A report was published last year (Eurostat, 2016) showing that one in four Maltese are obese, the highest rate in Europe.

A blunt report by the Today Public Poli­cy Institute, also published last year, famously stated that “Malta is one of the fattest, laziest and most car-dependent nations on the planet”. This report blames governmental health administration for failing to encourage healthy lifestyles.

But is this really all that is required to overcome the problem – ensuring that all the information to tackle this problem is readily available?

Everybody is by now aware that what we eat is what fattens and what eventually kills us. Our penchant for eating fatty food (pastizzi, saturated fats in cooking, etc.), has ruined our historically lauded ‘Mediterranean diet’.

Our love of sugar, cakes and particularly sweet drinks, including fruit juices, add an enormous amount of calories to our diet.

Equally significant is not just the qua­lity but also the quantity of food that we eat: we have fallen prey to the US disease of ‘supersizing’, where servings have become enormous by comparison to what was considered adequate a couple of generations ago.

It is also true, as the TPPI report states, that most Maltese seem to have a great aversion to exercise, which would help to burn some of the calories that they ingest. We need a car to cover even relatively short distances to work, play or even to attend church on Sundays.

All over Europe, a higher education is associated with less tendency to put on weight

From the biological point of view, one could blame our genes for most of our woes. Perhaps the most significant from this point of view is the concept of ‘the thrifty gene’.

This implies that in those populations that have gone through centuries of food shortages (often combined with a need for hard manual work, as was the case in Malta until recently), those genes that are most efficient in ensuring maximum absorption and best utilisation of calories are the ones most likely to ensure the best chance of survival, and hence will multiply within a population.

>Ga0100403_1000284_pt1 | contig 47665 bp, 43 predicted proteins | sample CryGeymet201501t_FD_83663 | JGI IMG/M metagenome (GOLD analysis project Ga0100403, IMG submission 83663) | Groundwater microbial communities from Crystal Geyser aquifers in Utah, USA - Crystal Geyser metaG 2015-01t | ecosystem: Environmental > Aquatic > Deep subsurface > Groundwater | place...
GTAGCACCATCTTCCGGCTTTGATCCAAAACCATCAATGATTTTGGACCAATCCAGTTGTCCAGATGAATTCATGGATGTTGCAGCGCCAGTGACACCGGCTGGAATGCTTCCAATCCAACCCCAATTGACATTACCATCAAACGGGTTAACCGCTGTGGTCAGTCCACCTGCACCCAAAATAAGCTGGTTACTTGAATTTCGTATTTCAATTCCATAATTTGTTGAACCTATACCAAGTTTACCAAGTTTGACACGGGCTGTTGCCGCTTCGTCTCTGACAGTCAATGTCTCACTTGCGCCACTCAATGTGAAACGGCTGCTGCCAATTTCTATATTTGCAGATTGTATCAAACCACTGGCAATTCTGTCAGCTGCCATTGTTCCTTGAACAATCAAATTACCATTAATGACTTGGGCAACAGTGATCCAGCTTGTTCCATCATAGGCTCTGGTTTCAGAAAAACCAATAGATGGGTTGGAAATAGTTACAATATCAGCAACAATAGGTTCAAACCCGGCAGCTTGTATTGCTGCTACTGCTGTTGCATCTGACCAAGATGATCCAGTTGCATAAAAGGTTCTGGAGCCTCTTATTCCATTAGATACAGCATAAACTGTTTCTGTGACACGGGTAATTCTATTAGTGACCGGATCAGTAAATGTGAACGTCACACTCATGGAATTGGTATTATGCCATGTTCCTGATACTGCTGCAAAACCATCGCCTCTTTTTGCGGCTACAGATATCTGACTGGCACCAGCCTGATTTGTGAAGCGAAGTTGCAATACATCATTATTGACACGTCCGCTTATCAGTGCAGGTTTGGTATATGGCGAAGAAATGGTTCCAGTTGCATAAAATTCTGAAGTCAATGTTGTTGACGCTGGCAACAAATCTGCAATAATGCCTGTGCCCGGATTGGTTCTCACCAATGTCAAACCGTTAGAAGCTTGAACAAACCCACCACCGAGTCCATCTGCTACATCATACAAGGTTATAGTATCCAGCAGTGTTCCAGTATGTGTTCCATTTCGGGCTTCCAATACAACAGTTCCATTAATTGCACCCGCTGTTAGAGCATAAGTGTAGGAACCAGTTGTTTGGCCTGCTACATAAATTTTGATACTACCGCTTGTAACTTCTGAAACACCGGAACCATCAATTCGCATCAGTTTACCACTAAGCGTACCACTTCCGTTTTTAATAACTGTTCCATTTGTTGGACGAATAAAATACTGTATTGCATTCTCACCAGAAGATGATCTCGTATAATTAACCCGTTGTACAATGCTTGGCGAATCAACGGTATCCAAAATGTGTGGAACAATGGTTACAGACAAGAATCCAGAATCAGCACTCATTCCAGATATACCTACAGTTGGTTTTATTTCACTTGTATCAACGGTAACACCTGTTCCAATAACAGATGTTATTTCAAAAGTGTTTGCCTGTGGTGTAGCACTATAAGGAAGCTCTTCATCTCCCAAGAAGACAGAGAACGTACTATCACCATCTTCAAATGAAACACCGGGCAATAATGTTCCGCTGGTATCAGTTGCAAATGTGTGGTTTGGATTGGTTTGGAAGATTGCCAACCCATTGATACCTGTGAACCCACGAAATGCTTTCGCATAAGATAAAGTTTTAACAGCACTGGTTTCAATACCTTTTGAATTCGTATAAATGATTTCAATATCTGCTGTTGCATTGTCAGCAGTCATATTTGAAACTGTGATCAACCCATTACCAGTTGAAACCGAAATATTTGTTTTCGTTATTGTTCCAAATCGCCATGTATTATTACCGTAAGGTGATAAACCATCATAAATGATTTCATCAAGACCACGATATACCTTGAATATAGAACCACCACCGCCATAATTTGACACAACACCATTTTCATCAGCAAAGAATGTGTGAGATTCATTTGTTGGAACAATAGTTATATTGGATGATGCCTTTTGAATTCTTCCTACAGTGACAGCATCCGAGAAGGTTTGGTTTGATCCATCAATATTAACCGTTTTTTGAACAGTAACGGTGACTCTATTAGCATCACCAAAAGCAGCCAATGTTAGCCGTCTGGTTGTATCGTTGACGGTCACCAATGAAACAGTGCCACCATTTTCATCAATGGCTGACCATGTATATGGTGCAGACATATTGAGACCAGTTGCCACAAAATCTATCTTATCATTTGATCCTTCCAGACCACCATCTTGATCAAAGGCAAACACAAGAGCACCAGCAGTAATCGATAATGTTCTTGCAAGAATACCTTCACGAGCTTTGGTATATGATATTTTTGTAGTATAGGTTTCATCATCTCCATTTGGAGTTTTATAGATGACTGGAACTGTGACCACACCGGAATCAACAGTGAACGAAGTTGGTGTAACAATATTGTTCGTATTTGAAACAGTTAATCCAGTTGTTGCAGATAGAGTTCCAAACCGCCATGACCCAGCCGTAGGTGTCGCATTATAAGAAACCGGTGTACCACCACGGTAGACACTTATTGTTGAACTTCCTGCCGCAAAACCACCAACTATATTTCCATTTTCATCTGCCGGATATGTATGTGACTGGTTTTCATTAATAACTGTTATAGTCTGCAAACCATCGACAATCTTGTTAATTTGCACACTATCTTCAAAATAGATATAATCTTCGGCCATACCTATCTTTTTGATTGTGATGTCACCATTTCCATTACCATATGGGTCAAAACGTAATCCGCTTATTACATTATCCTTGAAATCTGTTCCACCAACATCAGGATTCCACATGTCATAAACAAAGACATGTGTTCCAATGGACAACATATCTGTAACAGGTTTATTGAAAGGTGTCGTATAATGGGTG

When, however, conditions improve, with plenty of food being available and with most people now being economically in a position to take advantage of those conditions, the thrifty gene will keep on absorbing calories and turning them into fat.

Genes provide the basic body structure but do not control our life. They are under the control of our will power which, however, has to be trained from early on.

We have to get away from the concept that fat children are to be admired, or that a well-rounded figure is a sign of ‘strength’ (as in the old saying ‘kemm hu qawwi, Alla jbierek! Bless him, how well-built he is).

Bear in mind the fact that ‘fat children make fat adults’ – and that the reverse is also true.

We are also becoming aware of the role of education in encouraging weight control. There is a direct correlation between the tendency to overweight and obesity in those with an inadequate level of education. All over Europe, a higher education is associated with less tendency to put on weight. It is good to note that in Malta the proportion of people with a higher education has been for years one of the lowest in Europe.

Socioeconomic status is now rightly regarded as a fundamental issue that correlates with obesity: poor people are more likely to be fat, and poor environments are more likely to have a higher concentration of obese people.

All the above issues are intertwined and cannot be unravelled by picking a single strand. So the problem of obesity is not going to be solved by blaming one or other department. It is a complex problem involving biological issues, diet, education, environment and particularly socio-economic status.

An approach attacking all aspects in a holistic way is the only way to tackle this problem, which is otherwise bound to become worse in the future.


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